October 15, 2004

Two Steps Back

Ten years ago, when he was still a reporter for NPR's All Things Considered, host Ira Glass did a year-long series on a Chicago public school where things were getting better. Test scores were rising. Students were motivated. Last year, changes at the school dismantled some of the programs that had made for the school's success, and one of the best teachers in the school is thinking about quitting. We devote the whole hour to this story, about the rise and fall of school reform.
Teacher Cathy La Luz.


When Ira heard that Cathy La Luz, the best public school teacher he'd met during all his years of education reporting, was considering leaving her job, he went to see her in her classroom. (6 minutes)
Act One


Washington Irving Elementary School became a model of school reform in Chicago a decade ago. The school did it without adding a ton more money. It wasn't a magnet school or charter school. Their strategy: Get the kids to enjoy reading and writing, get them glasses if they need them, give teachers control of their classrooms. Scores climbed. Teachers like Cathy were happy. Students actually liked coming to school. We hear excerpts from Ira's 1994 All Things Considered series about the school. (21 minutes)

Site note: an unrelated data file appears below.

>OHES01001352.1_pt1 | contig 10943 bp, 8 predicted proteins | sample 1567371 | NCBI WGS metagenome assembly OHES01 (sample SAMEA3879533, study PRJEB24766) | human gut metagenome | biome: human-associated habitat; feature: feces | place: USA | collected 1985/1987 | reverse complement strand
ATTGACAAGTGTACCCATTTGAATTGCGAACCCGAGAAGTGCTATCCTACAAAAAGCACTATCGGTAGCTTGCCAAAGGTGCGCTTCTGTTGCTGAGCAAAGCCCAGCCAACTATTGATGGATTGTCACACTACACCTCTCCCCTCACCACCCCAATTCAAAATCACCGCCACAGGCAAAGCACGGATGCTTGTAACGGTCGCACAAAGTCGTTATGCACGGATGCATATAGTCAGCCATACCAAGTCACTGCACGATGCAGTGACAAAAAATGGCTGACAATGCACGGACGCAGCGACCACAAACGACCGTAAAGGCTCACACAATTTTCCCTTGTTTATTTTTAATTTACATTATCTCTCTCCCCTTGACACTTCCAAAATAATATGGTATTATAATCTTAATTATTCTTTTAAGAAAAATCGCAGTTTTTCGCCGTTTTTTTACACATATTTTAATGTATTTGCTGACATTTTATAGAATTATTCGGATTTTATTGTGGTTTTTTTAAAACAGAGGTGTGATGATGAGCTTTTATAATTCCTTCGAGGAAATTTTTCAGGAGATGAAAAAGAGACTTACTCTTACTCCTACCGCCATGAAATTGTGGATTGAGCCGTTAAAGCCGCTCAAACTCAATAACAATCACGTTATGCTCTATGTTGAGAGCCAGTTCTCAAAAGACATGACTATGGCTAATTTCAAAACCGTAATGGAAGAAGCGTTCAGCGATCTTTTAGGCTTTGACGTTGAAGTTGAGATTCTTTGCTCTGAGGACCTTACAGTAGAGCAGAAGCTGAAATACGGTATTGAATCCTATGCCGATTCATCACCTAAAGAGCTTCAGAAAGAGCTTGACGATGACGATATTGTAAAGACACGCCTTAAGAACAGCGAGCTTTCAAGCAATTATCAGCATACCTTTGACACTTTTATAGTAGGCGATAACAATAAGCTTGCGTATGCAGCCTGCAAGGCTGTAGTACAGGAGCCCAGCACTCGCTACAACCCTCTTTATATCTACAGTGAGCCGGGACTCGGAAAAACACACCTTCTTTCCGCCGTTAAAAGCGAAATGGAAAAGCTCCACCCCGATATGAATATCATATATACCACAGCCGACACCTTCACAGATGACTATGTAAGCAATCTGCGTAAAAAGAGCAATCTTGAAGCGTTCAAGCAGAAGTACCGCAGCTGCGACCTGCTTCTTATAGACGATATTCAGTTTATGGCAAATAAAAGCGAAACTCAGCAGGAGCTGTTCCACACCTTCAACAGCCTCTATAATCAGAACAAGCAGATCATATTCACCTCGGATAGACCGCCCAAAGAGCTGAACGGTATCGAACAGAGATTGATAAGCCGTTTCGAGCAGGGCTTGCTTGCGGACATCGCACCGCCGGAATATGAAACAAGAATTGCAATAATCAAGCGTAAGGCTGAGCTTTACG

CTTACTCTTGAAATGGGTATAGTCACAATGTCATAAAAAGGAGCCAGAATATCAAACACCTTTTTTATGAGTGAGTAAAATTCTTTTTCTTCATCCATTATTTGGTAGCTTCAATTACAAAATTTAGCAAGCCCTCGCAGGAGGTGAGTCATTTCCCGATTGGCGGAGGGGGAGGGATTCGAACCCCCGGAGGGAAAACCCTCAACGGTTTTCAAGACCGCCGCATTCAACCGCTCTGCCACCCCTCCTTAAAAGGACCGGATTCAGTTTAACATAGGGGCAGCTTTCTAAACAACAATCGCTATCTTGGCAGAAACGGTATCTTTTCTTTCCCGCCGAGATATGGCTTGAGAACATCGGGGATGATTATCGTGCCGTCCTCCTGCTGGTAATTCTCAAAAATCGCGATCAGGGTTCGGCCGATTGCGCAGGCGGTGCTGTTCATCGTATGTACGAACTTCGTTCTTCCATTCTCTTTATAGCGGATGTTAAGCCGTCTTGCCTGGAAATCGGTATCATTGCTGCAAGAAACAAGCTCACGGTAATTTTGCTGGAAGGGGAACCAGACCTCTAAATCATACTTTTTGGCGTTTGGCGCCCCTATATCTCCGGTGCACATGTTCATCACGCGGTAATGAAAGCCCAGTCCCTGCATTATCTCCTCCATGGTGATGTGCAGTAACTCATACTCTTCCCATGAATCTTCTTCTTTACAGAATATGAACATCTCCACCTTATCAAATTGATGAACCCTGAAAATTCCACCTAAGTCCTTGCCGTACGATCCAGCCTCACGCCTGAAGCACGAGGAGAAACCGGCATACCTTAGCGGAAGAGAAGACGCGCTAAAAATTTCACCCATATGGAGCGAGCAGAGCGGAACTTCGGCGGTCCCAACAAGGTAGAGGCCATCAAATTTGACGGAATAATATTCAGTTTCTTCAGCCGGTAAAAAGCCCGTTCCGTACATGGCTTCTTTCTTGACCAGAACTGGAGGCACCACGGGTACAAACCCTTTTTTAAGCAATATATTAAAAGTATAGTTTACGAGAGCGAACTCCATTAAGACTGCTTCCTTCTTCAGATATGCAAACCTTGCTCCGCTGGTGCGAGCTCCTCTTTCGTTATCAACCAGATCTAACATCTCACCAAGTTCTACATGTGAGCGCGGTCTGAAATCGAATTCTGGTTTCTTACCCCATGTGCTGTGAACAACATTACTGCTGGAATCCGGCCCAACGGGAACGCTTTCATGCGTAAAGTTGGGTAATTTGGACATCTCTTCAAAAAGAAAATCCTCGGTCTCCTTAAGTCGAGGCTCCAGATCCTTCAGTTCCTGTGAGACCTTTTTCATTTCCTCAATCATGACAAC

Act Two


We continue with the story of Irving Elementary, and hear what's happened to make Cathy La Luz think about quitting. In just nine months, the reforms that had made the school a model began to unravel. Well-meaning directives from the central school board undermined what the school was trying to do. And the new principal didn't quite understand why the teachers were balking at seemingly small things like writing up lesson plans. The climate in the school changes. The principal is oblivious. The head of the Chicago schools, Arne Duncan, says he'll look into the problems. Cathy's skeptical. (28 minutes)

© Copyright NPR® 1994, 1995. The news reports by Ira Glass were originally broadcast on National Public Radio's All Things Considered® on December 21, 1994, March 17, 1995, May 17th, 1995, and April 14, 1995, respectively, and are used with the permission of National Public Radio, Inc. Any unauthorized duplication is strictly prohibited.